The House of Lords Economic Affairs Committee has called on the government to do more to develop Britain’s shale gas and oil resources, saying it fully supports the government’s commitment to “go all out for shale”. It adds that fracking will bring “substantial economic benefits”, but complex regulations are holding the industry back and should be swept away.
The committee’s report says the benefits from using shale include reducing energy imports – especially from Russia and the Middle East – the creation of new jobs, keeping major petrochemical firms in the UK and increased tax revenue from the industry.
Using shale gas would even help the UK keep to its climate change commitments, as the “carbon footprint” of shale gas extraction is half that of traditional coal and liquefied natural gas extraction. “Shale gas has an important role to play in the transition to low-carbon energy,” the committee says.
The UK is “exceptionally fortunate” to have substantial shale resources and urgently needs to begin exploration to establish their potential economic benefits. However, the committee adds, this is not currently happening on anywhere near the scale required.
The committee says that since lifting the moratorium on hydraulic fracturing (fracking) in 2012, the Environment Agency has not received or approved a single application for the permits needed to begin exploratory drilling.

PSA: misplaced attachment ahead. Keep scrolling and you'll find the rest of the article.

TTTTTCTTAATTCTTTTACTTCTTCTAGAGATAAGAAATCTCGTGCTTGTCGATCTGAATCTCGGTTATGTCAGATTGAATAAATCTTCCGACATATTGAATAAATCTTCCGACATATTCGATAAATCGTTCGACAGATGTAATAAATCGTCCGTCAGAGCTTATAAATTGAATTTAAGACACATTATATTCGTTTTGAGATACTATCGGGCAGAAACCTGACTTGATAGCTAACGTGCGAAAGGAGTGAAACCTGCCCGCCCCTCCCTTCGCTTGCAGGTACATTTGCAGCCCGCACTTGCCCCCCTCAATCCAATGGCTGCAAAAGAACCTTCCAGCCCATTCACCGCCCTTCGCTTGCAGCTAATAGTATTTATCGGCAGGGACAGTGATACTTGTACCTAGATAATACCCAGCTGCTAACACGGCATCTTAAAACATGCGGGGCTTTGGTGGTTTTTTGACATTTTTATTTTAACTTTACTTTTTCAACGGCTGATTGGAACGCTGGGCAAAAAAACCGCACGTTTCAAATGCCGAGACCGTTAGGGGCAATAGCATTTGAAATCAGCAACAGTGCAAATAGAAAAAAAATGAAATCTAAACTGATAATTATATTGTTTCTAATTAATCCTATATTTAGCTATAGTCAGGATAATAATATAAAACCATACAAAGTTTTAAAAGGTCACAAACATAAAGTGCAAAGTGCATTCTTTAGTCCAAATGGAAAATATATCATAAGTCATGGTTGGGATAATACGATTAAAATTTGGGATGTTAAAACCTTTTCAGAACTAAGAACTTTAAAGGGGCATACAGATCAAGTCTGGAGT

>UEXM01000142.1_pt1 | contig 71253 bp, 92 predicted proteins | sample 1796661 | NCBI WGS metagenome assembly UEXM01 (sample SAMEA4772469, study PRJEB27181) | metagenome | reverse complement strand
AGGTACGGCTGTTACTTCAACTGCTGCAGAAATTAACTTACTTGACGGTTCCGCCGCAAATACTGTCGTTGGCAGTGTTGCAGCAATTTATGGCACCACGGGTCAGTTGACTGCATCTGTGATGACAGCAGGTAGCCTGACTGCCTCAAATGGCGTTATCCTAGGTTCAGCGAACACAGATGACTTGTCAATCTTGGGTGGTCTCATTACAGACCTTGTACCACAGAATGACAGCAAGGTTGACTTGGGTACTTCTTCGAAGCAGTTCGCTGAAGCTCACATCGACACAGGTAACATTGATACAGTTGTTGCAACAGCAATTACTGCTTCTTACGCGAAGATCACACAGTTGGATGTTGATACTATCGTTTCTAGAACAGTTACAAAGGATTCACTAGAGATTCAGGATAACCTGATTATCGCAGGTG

The UK needs much simpler and clearer regulations on shale drilling, the committee adds, expressing its “concern” that complex regulation may be causing unnecessary delays.
Lord MacGregor, the committee chairman, said: “A successful shale gas industry in the UK would be good for our economy and energy security. The United States has raced ahead with the development of shale gas and oil in recent years, with enormous benefits to US industry and the economy generally.
“The Committee strongly supports the Government’s decision to go ‘all out for shale’. But here in the UK we have not yet left the starting gate. Developing a successful shale gas and oil industry in the UK must be an urgent national priority.”
Lord MacGregor adds, however: “…there seems to be a regulatory logjam; the Environment Agency has not received or approved a single permit application to undertake hydraulic fracturing since 2012.
“The Government has made attempts to simplify the regulatory regime for development of shale but these measures have not gone far enough.”